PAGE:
University of Adelaide researchers raise awareness on the importance of satellite imagery for mapping bushfire impacts

The Conversation features lessons learnt by Boone Law as he mapped bushfire impacted areas on Kangaroo Island.

By PhD candidate Wallace Boone Law with contributions from Megan M. Lewis.

My recent experience suggests there is a considerable knowledge gap between ‘Big Satellite Data’ and ‘those who need it’. Megan and I share the concern that neither the general public nor decision makers are fully aware of the range of information Earth Observation satellites can provide, nor is there a good understanding of the advanced technical skills needed to access and process imagery into useful map data. We recognise that there is a bottleneck in delivering useful information to the public, with a sea of data-rich satellite imagery available at one end and a huge unmet demand at the other.

Image: At home on Kangaroo Island – Sarah, Kiva and Boone Law.

Below are a handful of examples demonstrating a range of information that multispectral satellites offer, subject to appropriate image selection and processing. I believe that these kinds of end-products are what spatial scientists should aim to make mainstream during a major bushfire event and shortly afterwards. I would like to see them become as common as a weather map and be easily understood by all. The images reproduced here are from various stages of the Kangaroo Island bushfires, presented in chronological order. These images are meant to illustrate some of the valuable geospatial and environmental remote sensing information that could support bushfire management, immediate recovery and longer term planning efforts.

As It Unfolded – The Kangaroo Island Fires Seen Through Satellite Imagery

The first large bushfire on Kangaroo Island this season began with a lightning strike on December 19, 2019 in the Menzies region of the island. The following Sentinel-2 false colour image discriminates healthy vegetation (green) from dry (light tan) to burnt vegetation (reddish brown to black) and clearly shows the outline of the burnt area. Note that the burnt area is roughly equivalent to the urban township area of Kingscote (east).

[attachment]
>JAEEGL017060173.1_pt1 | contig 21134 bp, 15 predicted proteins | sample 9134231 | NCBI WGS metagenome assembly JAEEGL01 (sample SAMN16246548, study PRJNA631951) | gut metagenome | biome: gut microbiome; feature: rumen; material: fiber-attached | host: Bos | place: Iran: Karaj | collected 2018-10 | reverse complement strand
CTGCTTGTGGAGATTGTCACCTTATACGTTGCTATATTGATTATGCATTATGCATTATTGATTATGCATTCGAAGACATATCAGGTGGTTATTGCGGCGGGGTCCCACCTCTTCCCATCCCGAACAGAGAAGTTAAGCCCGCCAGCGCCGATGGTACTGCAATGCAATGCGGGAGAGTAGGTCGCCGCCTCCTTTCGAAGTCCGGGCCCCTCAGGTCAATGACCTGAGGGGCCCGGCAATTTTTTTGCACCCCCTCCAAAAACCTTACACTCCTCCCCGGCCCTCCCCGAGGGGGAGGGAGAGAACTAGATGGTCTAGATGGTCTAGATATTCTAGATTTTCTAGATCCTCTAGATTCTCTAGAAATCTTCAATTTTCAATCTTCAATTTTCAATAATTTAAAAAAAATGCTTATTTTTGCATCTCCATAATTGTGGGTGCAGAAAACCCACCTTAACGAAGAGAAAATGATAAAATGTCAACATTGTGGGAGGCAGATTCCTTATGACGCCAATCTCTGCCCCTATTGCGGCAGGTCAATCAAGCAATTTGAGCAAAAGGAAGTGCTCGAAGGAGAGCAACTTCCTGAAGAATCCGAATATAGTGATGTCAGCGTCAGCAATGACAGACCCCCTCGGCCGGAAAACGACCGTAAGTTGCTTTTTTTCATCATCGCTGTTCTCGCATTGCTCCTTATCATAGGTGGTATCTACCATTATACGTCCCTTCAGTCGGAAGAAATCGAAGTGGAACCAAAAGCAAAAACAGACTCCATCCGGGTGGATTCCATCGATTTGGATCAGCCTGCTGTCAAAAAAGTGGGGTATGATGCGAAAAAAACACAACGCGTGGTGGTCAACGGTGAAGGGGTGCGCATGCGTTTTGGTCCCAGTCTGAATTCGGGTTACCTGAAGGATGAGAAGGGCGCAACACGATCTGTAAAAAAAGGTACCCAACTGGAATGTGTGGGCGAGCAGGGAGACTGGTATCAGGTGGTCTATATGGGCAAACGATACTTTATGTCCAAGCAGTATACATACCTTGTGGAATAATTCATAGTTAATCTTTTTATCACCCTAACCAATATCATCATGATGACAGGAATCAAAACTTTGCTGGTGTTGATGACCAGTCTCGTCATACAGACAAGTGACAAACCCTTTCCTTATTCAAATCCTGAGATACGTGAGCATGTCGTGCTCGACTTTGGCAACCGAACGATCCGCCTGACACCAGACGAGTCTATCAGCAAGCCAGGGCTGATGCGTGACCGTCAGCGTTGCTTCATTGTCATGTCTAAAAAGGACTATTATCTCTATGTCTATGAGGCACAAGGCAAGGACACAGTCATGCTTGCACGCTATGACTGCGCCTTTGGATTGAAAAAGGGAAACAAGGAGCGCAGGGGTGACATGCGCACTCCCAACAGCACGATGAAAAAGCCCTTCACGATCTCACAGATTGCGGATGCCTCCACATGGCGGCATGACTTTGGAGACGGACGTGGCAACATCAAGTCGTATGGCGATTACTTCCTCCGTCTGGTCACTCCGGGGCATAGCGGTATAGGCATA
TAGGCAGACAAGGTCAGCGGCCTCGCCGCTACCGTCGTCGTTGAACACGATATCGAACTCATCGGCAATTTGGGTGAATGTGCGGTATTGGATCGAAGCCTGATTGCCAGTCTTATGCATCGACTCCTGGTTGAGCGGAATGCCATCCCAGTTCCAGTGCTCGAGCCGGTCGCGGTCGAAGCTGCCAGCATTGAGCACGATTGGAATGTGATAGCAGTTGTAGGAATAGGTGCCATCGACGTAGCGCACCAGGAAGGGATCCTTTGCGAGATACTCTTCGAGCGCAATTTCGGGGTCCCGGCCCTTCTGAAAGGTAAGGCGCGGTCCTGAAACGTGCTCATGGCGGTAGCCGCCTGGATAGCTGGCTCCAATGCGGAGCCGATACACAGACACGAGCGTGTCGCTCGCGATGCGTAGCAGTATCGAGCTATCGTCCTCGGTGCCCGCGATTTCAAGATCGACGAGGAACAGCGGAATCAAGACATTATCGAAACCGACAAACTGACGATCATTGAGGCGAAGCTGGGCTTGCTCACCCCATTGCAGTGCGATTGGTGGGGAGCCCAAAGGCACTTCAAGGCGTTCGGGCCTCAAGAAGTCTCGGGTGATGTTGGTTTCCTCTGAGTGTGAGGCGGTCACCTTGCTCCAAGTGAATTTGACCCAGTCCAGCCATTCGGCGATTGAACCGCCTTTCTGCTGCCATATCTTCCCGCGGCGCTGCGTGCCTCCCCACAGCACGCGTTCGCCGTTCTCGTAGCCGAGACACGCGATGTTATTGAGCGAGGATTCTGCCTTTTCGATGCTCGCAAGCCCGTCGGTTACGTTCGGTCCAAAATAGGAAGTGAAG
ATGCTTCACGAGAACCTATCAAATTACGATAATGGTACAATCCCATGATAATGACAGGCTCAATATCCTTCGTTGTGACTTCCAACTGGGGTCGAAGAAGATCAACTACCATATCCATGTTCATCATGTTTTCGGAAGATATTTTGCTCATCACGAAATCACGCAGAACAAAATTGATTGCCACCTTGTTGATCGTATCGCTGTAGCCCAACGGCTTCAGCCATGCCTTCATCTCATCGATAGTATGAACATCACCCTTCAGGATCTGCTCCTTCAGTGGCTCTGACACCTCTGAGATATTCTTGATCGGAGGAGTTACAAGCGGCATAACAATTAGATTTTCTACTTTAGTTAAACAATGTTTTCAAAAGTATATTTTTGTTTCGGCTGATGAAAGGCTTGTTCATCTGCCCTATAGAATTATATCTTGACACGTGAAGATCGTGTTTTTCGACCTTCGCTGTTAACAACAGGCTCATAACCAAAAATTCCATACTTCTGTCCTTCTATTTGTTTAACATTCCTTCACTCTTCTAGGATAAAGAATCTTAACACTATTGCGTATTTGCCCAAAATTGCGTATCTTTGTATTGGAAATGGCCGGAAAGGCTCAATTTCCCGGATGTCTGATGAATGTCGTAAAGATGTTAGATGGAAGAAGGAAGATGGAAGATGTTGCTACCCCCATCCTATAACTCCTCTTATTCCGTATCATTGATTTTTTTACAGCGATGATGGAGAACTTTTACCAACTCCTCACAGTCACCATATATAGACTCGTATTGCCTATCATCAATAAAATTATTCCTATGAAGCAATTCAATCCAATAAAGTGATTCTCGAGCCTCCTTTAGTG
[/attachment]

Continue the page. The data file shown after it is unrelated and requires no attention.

The Duncan Fire was started by lightning strikes in the Western River area on December 24, 2019. Two days later, more than 18,000 hectares had burnt. The Sentinel-2 image below shows a false colour depiction of that emphasises healthy vegetation, clearly showing dead, burnt areas of grass, eucalypt woodlands, and plantations. Smoke can be seen billowing from an active fire approximately 8km south of Snellings Beach.

Following the Duncan Fire, lightning strikes in the northwest area of the island started fires in the isolated and remote Ravine des Casoars Wilderness Protection Area. The image below depicts the early stages of ‘the Ravine fire,’ as it became commonly known. Here, I use a wildfire visualisation algorithm with false colour band combination to show heathy vegetation vs. burnt vegetation. Dominant northern winds pushed the fires southward into Flinders Chase over the next three days.

Late in the day, on January 3rd 2020, a southwestern wind change ushered the fires in a northeastern direction from the Flinders Chase National Park area towards Parndana and Stokes Bay. Local photographer and CFS Volunteer, Greg Harvie, captured a powerful image of the monstrous wind change that pushed the bushfire across the island. He kindly shared the image with permission below.